Wednesday, 7 February 2007

To be Left Alone

I take it — as Schopenhauer took it — that one has to work out one’s own redemption in life. To free oneself from politics would be a start; but to do so is difficult in the age of the mass; for “from the absolute will of an entire people there is no appeal, no redemption, no refuge but treason” [1]; and insofar as the wish to be left alone has itself become a political idea, it bears witness to the degree to which one cannot be left alone. “My experience of the world”, said T.H. Huxley, “is that things left to themselves don’t get right” [2]. Thereto I must add that to mess things up thoroughly, one must be unable to leave them alone — and furthermore, that to help people until they can no longer help themselves is not a kind of redemption, but a kind of enthrallment.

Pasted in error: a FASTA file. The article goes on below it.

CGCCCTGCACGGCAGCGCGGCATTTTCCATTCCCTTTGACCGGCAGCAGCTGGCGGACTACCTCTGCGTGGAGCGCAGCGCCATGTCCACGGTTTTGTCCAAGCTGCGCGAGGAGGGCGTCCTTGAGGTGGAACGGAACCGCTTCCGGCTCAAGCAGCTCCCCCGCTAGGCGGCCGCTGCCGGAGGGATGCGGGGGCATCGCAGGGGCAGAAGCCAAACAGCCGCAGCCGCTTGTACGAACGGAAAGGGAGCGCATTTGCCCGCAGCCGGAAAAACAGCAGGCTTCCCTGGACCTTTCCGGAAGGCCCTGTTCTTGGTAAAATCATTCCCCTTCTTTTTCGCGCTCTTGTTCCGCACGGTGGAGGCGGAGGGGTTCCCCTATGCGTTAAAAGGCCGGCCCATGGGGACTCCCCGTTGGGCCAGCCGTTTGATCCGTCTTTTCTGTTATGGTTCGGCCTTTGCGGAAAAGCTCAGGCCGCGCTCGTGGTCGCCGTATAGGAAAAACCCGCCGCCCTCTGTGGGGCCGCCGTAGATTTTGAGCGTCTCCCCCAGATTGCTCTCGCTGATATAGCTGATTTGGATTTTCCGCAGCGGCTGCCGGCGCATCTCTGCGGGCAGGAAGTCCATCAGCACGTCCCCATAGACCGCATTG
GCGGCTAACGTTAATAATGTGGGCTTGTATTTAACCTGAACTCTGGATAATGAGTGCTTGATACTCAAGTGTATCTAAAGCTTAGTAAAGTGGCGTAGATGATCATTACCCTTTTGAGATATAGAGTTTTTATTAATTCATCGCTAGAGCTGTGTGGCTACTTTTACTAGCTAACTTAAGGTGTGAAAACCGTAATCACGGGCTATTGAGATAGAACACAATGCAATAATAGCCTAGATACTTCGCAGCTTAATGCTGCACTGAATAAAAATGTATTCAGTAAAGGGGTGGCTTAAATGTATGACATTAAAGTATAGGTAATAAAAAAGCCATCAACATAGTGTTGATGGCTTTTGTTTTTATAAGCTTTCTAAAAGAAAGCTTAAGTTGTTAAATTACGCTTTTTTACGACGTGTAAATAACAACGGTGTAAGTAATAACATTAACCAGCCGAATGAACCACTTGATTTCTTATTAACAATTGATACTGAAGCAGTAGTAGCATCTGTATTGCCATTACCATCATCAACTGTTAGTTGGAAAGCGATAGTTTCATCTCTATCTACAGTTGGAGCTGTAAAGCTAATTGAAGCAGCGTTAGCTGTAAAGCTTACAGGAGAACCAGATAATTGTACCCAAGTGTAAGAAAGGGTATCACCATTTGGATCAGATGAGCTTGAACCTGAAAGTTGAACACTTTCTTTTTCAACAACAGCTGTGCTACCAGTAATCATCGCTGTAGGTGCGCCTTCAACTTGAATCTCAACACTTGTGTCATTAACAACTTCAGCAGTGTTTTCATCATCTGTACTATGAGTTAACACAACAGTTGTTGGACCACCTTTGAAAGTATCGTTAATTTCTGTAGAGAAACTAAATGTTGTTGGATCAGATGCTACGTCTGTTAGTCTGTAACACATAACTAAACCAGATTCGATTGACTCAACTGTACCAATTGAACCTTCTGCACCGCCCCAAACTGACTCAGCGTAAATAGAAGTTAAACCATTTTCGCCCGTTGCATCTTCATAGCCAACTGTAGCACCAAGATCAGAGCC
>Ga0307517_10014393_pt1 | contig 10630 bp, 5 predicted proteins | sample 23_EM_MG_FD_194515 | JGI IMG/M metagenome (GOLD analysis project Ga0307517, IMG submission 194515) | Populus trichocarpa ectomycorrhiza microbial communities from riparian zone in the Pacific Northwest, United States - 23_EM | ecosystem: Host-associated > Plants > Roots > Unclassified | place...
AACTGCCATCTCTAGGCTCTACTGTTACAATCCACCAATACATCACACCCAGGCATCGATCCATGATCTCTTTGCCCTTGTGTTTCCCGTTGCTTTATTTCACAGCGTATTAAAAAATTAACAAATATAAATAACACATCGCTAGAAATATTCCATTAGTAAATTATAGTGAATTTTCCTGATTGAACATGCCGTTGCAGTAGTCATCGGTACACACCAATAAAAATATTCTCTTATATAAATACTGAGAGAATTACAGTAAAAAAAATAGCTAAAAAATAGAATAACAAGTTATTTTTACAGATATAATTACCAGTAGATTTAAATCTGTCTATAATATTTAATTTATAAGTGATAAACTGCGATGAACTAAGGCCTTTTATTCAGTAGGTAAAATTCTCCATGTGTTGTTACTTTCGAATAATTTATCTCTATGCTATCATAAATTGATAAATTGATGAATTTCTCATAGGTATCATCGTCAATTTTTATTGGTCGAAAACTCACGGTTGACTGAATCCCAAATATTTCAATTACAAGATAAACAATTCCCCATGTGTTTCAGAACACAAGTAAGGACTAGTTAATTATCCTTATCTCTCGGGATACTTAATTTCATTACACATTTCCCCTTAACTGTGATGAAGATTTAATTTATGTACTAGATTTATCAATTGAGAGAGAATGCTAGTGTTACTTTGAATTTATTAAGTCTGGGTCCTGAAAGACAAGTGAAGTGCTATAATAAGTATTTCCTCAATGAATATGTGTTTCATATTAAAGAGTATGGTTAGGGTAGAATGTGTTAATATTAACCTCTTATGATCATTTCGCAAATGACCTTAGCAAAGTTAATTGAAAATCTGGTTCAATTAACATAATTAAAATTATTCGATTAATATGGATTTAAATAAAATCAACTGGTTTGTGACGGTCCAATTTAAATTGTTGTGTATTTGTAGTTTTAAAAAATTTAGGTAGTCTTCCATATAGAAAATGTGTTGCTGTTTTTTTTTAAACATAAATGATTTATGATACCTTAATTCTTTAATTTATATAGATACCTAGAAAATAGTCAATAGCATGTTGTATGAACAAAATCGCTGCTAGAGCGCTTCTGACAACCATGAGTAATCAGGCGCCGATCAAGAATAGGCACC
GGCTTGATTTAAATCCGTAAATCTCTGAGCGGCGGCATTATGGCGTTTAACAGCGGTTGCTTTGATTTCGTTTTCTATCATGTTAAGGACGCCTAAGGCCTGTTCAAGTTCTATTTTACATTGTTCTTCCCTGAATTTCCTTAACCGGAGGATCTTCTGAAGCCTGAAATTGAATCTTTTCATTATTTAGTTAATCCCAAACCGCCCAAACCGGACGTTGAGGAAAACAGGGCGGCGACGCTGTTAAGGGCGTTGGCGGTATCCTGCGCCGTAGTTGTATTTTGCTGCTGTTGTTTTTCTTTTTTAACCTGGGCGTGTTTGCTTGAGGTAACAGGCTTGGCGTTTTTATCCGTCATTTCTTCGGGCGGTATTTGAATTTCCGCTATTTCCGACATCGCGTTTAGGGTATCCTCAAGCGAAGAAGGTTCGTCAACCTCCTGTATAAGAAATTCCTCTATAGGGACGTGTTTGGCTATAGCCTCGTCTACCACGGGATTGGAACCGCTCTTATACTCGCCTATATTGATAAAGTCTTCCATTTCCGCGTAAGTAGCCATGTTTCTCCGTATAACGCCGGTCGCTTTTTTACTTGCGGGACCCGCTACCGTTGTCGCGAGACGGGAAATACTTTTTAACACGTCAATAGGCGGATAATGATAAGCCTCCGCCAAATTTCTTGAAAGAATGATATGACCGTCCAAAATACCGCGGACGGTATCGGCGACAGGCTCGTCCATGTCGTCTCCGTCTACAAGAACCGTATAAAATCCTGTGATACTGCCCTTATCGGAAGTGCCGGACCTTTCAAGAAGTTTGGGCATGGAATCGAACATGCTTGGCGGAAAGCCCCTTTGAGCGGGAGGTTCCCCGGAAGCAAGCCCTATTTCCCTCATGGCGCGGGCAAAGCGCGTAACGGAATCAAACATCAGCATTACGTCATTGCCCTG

[1] J.E.E Dalberg-Acton (Lord Acton), “The History of Freedom in Antiquity” (1877), reprinted in Selected Writings of Lord Acton, Vol.1: Essays in the History of Liberty, ed. J.R. Fears (Indianapolis: Liberty Classsics, 1985), p.5.
[2] T.H. Huxley, Aphorisms and Reflections From the Works of T. H. Huxley, selected by H.A. Huxley (London: MacMillan & Co, 1907),
§.CXXV, published online at The Huxley File.


Horace Jeffery Hodges said...

Is Lord Acton drawing upon Rousseau's concept of the "General Will" in his remark?

Jeffery Hodges

* * *

Ash said...

Deogolwulf said...

"Is Lord Acton drawing upon Rousseau's concept of the "General Will" in his remark?"

I couldn't really say, though I can say that, so far as I know, Lord Acton didn't have much good to say about Rousseau.